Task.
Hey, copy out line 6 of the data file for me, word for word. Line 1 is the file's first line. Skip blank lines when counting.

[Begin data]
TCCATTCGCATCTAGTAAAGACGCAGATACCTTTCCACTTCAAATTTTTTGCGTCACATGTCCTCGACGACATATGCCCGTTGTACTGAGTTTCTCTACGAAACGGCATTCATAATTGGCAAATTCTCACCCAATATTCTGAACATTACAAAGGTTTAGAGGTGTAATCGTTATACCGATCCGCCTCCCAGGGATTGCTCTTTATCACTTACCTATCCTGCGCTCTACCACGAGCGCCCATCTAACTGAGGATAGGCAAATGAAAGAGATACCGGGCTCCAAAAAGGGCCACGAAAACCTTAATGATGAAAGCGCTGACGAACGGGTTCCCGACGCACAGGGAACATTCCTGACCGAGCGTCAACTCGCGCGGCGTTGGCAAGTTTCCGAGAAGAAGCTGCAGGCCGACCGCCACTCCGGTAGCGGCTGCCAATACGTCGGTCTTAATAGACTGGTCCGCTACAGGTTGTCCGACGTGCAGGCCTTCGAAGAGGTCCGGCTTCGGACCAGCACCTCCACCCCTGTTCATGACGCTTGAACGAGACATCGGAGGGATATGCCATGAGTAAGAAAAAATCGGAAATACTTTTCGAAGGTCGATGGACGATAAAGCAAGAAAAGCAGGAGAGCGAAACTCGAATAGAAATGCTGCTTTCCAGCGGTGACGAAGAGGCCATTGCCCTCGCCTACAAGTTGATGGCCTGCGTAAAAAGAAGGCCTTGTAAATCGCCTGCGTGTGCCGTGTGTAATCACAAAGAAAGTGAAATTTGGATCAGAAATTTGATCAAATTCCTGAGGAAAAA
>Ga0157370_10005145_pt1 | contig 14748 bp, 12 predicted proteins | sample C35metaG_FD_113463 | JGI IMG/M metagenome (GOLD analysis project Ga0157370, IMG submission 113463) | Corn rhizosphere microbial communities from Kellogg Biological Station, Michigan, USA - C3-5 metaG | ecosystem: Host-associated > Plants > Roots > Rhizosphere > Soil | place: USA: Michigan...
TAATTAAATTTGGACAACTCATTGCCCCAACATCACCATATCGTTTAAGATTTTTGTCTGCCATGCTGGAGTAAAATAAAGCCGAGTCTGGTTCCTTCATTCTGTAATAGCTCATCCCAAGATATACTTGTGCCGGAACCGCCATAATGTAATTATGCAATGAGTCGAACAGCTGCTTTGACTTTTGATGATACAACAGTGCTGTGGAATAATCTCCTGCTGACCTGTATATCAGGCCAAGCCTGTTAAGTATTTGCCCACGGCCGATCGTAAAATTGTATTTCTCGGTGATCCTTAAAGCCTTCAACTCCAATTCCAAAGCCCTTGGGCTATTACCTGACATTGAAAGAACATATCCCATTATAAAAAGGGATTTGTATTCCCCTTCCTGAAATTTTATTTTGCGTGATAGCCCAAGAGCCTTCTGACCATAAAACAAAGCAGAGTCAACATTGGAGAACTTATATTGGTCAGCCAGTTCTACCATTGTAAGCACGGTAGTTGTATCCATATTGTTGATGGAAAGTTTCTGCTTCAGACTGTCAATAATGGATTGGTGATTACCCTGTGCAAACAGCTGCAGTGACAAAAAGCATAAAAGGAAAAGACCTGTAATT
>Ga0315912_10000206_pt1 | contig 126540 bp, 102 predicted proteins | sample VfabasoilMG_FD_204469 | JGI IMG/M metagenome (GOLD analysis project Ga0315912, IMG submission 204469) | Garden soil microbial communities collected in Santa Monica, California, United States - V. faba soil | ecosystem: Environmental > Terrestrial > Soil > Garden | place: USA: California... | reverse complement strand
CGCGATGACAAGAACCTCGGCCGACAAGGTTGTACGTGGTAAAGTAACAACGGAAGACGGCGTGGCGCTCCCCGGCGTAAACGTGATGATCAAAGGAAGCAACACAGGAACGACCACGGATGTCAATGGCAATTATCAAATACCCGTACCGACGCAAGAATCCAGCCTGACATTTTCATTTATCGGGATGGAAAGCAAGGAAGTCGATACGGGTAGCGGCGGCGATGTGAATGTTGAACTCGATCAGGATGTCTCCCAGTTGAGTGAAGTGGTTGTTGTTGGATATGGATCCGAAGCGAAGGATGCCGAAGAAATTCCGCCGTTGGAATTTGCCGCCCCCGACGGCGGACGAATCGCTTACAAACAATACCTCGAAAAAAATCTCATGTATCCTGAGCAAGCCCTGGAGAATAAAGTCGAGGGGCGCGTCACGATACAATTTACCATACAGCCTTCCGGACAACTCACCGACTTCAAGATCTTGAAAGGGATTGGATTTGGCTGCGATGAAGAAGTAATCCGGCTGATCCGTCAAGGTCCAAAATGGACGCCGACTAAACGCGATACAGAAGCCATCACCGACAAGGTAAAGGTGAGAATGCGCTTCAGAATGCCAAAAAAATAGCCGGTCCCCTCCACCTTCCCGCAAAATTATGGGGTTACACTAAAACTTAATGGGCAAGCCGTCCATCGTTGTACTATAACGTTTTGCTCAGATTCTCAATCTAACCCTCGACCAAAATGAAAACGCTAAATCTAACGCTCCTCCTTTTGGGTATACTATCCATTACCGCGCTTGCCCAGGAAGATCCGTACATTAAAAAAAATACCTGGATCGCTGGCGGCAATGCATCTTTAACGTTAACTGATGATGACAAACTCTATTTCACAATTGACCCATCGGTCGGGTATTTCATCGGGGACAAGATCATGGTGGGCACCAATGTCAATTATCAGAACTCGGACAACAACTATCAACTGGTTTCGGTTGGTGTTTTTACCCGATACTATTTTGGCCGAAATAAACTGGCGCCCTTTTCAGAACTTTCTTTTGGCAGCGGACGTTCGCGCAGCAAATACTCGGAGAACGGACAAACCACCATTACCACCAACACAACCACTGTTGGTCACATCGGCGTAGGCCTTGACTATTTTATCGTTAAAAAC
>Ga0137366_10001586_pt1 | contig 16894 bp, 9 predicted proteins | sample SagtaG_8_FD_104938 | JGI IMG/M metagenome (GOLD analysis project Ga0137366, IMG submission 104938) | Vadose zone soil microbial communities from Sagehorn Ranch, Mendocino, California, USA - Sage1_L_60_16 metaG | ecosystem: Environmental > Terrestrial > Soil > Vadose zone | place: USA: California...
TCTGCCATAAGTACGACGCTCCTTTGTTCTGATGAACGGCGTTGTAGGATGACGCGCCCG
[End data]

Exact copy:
>Ga0137366_10001586_pt1 | contig 16894 bp, 9 predicted proteins | sample SagtaG_8_FD_104938 | JGI IMG/M metagenome (GOLD analysis project Ga0137366, IMG submission 104938) | Vadose zone soil microbial communities from Sagehorn Ranch, Mendocino, California, USA - Sage1_L_60_16 metaG | ecosystem: Environmental > Terrestrial > Soil > Vadose zone | place: USA: California...